Ibrox can fight for limited objectives. The occasional trophy.

If they have an exceptional year which coincides with a really bad one at Parkhead they may even win the odd title.

But the next 20 years are going to look an awful lot like the last ten; periods where Celtic win everything in sight, periods of true darkness at Ibrox, periods where they flirt with existential peril.

Tomorrow will not decide this title one way or another, but if we win do not underestimate the enormous psychological damage it will do to their club.

Their aura of supremacy will be shredded.

Their invincible swagger will be gone, and I don’t think we’ll see it again in this campaign.

Once they realise that we’re not even down far less out, once they see that we’ve regrouped and come back stronger I think the utter futility of even trying to play the long game against us will hit that club like a sledgehammer.

Tomorrow it is the duty of this Celtic team to deliver that first hammer blow.

To slam it down on them and then again and again.

To remind them that there are reasons why we’re the most successful Scottish club of this generation, to show them the spirt of the Quadruple Treble and the strength that made it possible.

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  • REBELLIOUS says:

    For me, that lot are already filled with fear, they do not believe this year is going to be a rerun of the shitshow that was season 2020/21.
    They’ve seen ‘Angeball’ and they know we are back and true title contenders at the first time of asking.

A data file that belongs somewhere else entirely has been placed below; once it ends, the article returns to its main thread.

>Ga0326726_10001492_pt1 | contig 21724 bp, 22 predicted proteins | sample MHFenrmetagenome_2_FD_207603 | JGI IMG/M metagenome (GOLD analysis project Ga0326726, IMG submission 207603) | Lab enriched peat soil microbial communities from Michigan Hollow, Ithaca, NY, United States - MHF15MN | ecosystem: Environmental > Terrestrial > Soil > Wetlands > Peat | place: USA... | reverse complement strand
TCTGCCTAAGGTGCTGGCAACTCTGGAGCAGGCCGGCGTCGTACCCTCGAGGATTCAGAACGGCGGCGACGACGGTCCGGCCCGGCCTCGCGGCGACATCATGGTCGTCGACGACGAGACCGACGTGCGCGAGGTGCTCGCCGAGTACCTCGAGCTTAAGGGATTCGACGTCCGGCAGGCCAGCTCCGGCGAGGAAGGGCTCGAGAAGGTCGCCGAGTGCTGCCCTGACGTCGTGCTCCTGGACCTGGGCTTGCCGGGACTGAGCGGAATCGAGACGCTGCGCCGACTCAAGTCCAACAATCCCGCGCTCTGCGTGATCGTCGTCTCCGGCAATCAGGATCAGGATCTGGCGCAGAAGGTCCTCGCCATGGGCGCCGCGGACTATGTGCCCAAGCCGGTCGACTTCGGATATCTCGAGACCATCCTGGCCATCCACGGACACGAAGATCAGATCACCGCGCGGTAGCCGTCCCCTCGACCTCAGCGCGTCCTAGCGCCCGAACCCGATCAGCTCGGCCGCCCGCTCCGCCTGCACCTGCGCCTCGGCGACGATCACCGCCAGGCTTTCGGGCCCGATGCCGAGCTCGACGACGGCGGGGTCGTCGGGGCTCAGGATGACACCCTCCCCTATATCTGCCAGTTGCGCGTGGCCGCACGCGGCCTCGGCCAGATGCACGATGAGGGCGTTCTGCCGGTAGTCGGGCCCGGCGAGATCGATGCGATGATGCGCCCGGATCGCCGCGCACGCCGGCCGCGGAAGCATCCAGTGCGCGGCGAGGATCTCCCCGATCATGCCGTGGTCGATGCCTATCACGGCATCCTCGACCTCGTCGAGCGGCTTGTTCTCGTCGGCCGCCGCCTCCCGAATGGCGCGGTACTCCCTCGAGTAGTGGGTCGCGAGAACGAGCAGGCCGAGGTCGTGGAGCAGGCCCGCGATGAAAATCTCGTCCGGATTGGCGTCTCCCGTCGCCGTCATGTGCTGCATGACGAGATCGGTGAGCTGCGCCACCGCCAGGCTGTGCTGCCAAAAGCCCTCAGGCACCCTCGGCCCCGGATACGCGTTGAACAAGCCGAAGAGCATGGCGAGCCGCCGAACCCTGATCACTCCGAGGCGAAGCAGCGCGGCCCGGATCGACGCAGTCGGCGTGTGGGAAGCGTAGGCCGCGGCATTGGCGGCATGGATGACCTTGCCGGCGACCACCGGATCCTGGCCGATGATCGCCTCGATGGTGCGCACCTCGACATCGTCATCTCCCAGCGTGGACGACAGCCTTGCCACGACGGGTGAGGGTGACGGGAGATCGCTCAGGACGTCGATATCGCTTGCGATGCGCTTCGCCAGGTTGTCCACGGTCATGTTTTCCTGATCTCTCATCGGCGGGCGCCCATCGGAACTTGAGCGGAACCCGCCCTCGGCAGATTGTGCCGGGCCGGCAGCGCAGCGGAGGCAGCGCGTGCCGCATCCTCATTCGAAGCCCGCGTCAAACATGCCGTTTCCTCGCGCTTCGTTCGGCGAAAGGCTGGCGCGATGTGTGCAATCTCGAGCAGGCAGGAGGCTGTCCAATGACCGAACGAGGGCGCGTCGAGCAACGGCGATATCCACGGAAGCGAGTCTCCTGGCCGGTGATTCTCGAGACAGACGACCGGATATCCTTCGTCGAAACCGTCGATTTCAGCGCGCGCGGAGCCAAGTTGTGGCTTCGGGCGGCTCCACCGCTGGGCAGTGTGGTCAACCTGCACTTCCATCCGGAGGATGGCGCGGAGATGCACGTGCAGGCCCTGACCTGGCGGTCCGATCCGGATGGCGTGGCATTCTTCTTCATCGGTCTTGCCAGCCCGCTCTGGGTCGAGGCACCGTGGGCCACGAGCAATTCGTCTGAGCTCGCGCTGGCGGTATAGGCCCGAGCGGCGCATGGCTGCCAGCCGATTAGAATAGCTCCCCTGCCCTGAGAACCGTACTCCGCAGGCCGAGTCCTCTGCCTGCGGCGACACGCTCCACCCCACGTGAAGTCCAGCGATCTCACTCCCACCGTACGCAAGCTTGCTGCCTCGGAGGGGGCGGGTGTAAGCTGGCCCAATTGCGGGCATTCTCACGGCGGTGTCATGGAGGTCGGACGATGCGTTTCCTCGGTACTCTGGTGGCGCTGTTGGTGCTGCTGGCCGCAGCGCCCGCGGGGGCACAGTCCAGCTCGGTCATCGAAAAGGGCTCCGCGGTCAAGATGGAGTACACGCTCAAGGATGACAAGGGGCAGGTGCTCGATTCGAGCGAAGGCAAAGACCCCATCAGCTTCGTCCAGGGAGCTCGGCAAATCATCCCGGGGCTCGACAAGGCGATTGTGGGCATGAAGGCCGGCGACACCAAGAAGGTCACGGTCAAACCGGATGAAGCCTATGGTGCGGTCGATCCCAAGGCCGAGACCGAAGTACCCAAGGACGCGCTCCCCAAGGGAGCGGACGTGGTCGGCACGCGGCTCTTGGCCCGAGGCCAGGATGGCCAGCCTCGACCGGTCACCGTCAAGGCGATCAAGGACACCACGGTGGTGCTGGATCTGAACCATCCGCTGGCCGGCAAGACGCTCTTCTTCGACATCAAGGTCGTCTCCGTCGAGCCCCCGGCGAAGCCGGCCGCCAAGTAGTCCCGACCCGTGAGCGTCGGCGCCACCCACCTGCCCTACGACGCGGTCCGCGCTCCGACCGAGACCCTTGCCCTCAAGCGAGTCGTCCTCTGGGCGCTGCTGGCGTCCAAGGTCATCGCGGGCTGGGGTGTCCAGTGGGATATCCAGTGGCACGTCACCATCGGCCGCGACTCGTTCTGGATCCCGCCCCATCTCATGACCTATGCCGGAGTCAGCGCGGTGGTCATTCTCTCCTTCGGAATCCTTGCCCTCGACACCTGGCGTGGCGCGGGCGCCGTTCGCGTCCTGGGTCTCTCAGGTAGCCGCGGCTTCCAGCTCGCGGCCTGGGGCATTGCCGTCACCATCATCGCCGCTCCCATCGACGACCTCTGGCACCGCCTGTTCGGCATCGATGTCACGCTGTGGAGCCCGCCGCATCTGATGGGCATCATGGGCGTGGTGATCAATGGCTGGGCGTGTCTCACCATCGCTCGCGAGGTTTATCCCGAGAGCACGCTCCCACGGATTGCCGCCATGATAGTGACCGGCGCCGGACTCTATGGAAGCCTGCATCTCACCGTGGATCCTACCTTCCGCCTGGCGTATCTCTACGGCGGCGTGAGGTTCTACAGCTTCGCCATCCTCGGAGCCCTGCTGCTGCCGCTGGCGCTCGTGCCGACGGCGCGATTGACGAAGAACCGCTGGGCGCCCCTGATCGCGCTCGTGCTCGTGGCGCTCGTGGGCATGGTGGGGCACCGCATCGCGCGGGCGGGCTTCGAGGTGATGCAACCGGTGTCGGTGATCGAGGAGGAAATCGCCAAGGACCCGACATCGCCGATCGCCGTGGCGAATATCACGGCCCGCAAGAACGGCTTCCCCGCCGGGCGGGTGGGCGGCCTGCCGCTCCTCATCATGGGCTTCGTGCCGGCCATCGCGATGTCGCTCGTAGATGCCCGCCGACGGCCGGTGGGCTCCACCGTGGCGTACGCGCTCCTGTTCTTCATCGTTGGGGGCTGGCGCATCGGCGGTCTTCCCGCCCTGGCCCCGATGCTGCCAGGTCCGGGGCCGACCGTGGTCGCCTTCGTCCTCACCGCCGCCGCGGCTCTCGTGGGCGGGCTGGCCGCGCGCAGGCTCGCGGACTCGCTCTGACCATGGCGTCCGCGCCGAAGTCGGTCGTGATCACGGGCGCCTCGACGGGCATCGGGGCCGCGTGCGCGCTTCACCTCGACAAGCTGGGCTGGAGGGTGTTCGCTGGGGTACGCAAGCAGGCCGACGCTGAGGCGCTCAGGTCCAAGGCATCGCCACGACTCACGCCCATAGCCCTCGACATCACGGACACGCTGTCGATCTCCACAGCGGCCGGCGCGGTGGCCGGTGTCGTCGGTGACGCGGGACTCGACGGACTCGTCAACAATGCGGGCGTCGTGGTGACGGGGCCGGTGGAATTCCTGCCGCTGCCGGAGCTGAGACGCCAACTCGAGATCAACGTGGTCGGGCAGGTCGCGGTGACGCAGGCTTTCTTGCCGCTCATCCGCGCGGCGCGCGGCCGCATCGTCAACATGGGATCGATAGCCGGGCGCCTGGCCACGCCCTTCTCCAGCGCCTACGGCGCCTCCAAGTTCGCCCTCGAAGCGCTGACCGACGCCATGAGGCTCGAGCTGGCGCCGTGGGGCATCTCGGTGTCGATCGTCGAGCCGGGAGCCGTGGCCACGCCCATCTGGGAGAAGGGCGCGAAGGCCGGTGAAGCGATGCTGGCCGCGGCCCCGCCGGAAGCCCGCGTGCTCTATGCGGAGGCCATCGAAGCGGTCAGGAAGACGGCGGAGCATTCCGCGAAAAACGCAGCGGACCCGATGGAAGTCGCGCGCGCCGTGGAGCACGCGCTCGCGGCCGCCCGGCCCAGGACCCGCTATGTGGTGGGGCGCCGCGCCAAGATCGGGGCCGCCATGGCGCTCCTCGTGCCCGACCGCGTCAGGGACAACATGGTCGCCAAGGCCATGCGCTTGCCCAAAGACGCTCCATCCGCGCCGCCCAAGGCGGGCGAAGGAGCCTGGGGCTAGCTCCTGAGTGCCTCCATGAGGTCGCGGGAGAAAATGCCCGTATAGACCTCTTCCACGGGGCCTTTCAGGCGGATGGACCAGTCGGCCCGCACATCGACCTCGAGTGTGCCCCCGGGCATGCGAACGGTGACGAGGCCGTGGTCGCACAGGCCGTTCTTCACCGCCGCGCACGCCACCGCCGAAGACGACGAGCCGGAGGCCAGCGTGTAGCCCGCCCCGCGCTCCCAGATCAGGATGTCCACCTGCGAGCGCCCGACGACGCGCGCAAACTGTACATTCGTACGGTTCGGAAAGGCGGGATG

They can delude themselves with whatever gives them comfort, but , make no mistake… THEY KNOW WE ARE BACK.

    • REBELLIOUS says:

      ps.Yes agreed, as G.F. Lowry mentions below, well put together and, as ever, Mr. Forrest, setting the bar high.
      Thanks for this and the many other articles posted.

  • Gerald Francis Lowry says:

    Best bit of writing I have heard
    Well wrote ?

  • Hammie says:

    My concern? Whilst at home the bhoys have been incredible, The away form is patchy at best. 1 win from 4 and 2 goals conceded in every away game., including the 4-2 win. I know in two of those defeats kyogo wasn’t available or Joe Hart but it’s a worry all the same. This team responds well the energy of the home crowd but can they handle a baying mob, and in today’s case a particularly ugly rancid one!

  • boab says:

    Eddie and Christie either have to commit or leave, they are turning up and nothing is happening, Both exceptional players, although both have a tendency to lose interest or let other happenings around them influence their focus.
    Should only be one thing on your mind when you go onto the pitch. I have no doubt if Celtic play with this tempo, as shown in last two games, and all new players are integrated into the way the manager wants to play the game, they will win the league